National Geographic : 1949 Jan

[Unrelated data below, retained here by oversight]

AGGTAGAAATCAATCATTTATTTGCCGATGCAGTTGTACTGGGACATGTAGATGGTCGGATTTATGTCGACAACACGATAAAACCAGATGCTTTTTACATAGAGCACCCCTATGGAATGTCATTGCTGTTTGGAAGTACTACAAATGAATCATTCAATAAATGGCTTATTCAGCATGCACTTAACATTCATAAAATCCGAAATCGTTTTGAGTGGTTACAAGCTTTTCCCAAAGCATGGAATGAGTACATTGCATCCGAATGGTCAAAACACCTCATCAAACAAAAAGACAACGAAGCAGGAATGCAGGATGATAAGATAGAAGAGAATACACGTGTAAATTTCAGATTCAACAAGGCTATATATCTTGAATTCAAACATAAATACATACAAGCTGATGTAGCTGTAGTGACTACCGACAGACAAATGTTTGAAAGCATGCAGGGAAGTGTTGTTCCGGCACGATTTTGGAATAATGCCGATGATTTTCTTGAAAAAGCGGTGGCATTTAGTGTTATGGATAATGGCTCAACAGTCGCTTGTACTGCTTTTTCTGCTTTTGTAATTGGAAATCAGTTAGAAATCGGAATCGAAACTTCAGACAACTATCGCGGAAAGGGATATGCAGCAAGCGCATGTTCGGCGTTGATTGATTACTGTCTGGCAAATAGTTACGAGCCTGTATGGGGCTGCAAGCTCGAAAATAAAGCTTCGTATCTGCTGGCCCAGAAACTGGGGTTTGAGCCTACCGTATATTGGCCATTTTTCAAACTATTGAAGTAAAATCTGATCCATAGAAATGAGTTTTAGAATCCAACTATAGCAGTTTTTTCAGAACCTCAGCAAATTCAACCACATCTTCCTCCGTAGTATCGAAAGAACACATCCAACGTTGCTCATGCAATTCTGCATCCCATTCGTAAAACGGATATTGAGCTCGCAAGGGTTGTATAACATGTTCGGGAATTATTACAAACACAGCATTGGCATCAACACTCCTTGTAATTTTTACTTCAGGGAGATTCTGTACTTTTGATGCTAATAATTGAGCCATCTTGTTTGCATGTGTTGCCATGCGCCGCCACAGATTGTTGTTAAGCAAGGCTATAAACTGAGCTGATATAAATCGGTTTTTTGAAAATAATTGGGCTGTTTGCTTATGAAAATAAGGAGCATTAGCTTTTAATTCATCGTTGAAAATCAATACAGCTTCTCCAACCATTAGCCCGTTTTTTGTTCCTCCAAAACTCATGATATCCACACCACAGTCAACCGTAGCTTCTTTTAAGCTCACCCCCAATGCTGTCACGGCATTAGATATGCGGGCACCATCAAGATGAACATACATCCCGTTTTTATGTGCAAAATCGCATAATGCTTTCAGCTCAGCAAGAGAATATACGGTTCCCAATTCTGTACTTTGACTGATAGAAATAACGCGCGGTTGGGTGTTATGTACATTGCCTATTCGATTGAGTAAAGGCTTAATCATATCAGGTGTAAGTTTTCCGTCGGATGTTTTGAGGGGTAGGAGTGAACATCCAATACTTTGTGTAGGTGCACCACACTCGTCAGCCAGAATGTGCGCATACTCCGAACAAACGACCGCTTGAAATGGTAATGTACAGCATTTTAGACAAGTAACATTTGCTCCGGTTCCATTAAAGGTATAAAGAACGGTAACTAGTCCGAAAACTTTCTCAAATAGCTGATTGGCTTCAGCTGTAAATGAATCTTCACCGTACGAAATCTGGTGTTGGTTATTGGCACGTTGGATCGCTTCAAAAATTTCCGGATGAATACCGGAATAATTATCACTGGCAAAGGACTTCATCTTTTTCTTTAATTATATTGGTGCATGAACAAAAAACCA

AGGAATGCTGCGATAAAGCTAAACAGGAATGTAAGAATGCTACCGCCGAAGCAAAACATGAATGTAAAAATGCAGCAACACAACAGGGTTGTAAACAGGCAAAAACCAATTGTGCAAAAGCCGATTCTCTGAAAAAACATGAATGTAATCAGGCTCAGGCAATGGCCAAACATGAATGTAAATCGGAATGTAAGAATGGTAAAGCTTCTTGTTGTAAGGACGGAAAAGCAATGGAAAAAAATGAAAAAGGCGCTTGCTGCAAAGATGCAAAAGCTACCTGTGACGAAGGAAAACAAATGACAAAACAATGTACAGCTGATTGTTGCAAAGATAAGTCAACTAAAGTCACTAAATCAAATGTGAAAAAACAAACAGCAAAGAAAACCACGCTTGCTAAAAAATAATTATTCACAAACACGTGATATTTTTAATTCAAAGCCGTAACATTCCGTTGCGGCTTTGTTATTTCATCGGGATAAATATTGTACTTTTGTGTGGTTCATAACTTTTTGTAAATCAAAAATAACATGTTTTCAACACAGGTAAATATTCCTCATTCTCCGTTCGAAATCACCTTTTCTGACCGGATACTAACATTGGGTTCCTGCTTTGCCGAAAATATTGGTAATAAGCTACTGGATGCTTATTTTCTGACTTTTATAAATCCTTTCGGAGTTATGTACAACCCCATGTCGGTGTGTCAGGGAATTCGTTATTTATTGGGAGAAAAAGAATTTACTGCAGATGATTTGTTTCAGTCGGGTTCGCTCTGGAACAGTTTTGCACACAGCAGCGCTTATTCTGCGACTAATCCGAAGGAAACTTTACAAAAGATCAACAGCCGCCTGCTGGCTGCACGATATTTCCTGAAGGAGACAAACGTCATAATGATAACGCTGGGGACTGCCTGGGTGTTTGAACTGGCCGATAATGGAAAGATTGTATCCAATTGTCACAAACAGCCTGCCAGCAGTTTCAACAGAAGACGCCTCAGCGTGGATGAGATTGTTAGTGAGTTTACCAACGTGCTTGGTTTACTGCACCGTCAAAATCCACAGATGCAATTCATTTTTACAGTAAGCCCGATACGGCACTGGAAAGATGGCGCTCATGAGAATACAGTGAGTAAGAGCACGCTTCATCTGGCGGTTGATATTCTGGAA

Shrines of Each Patriot's Devotion N. Y . Herald Tribune Editors Honor Freedom of the Press at a National Shrine of the Bill of Rights St. Paul's Church, Eastchester, now surrounded by the city of Mount Vernon, New York, overlooks the old village green where John Peter Zenger, German immigrant newspaperman, uncovered an election scandal 216 years ago. His trial and dramatic acquittal established the American right "of exposing and opposing arbitrary Power . . .by speaking and writing Truth" (page 66). Here Wilbur Forrest, Assistant Editor of the New York Herald Tribune, speaks at an annual ceremony dedicated to freedom of the press. Hall. He chose the site and main design of the fine old Philadelphia building, birthplace of the United States and one of the Nation's greatest shrines (page 54). In the Declaration Chamber, where the patriots of 1776 signed the document that might have been their death warrant, I saw the chairs and silver inkstand used on that first Independence Day. Next door stands Congress Hall, for 10 years the Capitol of the United States. There Washington was inaugurated for his second term and later delivered his Farewell Address. Near by, Philadelphia's master carpenters still meet in Carpenters' Hall, where the First Continental Congress convened in 1774. It met with a prayer for mercy "upon these American States who have fled to Thee from the rod of the oppressor, and thrown them selves upon Thy gracious protection, desiring to be henceforth dependent only upon Thee." How badly the Colonies needed heavenly help is brought home to the visitor at Valley Forge, or at Washington's early 1777 and 1779-80 headquarters at Morristown, New Jersey. Darkest Hour at Valley Forge At Valley Forge Park, Pennsylvania, sacred symbol of the suffering endured for freedom, more than 50,000 dogwood trees each May spread pink and white tribute over the scene where Washington's men left bloody footprints in the snow. This Pennsylvania State park is one of the few sites of great historical importance not under national control. Thousands of patriotic pilgrims at every season of the year come to this quiet, verdant valley where natural beauty contrasts so strik ingly with the travail there endured.